Over the summer, Florida passed the Parental Rights in Education bill, allowing parents substantial control over what their children learn, rather than schools or the College Board. With this law in place, it is difficult to teach some of the topics covered in the curriculum, not only on a state level, but on a national level. Because each course has one specific exam, the curriculum has to be taught uniformly, and if one state demands change, the rest may have to follow.

As for the backlash toward the course as a whole, junior Nadia Rivera said, “I am not shocked that it’s happening. It’s predictable. If you look at the history that prefaces things like this, because you had the Daughters of the Confederacy after the Civil War, where a lot of the Southern states were revamping their curriculum and rebuilding their education system. Those four women completely changed the entire education of the Civil War and demonized the North and made slavery a picnic. And that’s not what happened. So I mean, I’m not shocked, but it’s still disappointing.”

Next year, Latin will not be offering AP African American Studies, and given the lack of AP courses in Latin’s curriculum, it’s no surprise. Currently, Latin offers seven APs, all in STEM and language fields. Advanced Topics classes are also available, and they follow that rigorous curriculum without necessarily being tied to a textbook or set syllabus.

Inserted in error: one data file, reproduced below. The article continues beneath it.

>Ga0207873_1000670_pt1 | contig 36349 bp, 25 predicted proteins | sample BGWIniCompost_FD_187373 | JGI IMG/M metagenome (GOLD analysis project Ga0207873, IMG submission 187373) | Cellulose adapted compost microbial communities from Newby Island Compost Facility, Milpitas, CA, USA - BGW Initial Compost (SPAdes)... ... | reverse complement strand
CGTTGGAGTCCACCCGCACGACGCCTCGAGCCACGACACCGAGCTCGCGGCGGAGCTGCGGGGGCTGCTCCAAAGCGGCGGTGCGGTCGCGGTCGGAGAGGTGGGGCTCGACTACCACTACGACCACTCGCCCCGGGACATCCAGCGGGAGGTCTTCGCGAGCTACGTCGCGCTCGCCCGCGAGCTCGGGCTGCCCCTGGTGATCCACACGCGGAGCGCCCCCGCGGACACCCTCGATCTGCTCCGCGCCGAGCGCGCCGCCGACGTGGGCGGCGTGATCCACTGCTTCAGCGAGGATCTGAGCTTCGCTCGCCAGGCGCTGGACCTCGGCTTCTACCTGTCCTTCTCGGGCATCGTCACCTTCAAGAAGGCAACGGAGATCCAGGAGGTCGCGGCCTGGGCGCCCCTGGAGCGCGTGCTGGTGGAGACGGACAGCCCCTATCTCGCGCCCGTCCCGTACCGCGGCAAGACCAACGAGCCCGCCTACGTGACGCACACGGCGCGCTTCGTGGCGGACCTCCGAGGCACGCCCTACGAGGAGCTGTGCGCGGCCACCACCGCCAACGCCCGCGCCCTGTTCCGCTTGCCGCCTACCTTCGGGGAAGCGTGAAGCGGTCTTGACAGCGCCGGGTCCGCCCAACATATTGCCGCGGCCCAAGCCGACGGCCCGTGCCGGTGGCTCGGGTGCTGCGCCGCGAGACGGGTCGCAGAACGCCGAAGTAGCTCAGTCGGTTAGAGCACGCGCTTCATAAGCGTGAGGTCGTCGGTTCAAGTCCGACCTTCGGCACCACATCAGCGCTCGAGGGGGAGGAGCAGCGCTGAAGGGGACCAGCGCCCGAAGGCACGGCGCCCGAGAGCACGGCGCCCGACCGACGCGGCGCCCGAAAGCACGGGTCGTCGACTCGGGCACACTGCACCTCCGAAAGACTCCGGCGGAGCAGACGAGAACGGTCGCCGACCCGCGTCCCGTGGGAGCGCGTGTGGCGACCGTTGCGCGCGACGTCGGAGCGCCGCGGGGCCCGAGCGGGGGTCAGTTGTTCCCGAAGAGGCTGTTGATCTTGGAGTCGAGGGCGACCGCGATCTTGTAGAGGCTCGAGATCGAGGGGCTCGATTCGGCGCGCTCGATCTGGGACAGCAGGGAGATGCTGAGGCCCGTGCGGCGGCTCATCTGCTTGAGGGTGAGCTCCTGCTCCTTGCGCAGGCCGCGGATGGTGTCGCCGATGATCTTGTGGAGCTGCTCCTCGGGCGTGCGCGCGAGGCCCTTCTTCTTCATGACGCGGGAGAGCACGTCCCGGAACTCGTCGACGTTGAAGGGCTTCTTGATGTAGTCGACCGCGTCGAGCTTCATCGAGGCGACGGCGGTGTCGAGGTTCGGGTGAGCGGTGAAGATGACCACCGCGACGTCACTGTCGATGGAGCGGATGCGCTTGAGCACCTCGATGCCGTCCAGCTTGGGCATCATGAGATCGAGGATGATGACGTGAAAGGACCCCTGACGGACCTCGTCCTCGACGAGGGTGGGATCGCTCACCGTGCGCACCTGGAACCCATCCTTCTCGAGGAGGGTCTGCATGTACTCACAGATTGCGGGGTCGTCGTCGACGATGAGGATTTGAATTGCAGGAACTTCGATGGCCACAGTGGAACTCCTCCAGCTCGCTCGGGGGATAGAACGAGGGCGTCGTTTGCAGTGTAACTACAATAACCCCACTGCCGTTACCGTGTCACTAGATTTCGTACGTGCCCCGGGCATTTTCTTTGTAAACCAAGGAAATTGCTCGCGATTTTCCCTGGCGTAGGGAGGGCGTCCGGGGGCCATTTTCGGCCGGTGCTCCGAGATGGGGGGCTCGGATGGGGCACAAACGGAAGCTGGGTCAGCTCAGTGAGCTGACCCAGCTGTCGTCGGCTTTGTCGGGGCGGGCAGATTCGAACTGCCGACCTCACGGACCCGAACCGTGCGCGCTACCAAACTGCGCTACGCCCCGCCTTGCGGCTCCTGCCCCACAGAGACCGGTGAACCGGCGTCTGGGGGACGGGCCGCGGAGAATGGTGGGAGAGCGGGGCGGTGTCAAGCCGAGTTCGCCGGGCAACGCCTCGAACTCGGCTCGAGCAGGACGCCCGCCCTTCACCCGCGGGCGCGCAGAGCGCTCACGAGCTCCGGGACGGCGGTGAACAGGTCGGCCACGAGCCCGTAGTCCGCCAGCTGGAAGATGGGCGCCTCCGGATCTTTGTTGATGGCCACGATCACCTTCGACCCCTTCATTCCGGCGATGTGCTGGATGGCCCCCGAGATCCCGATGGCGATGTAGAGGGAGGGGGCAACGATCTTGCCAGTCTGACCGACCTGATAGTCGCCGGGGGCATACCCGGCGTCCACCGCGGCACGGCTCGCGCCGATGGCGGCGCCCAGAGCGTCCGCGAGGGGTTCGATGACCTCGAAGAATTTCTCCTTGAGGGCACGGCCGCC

For many American high schools, the College Board defines rigor. For some schools, it can be incredibly useful, but at Latin—a school with so many internal resources and a reputation of being generally rigorous—the implementation of the College Board’s input into the curriculum isn’t as important. In fact, Latin has actually taken strides to move away from AP curriculum in some subject areas.

Prior to teaching at Latin, Upper School History Department Chair Ernesto Cruz taught AP European History for years in public schools. He said, “At that time, in that place, at that school, they needed an outside group to come and say, ‘This is what hard is, this is what challenging is.’ Because community standards and expectations around education were low, and so having an independent organization come in and say this is where the bar is [was] a useful thing. Latin doesn’t need that bar.”

While Latin is not planning to offer the course next year and does not necessarily have a parallel, non-AP course, there are other offerings that discuss marginalized identities as a whole, rather than looking at just one like the AP African American Studies class does.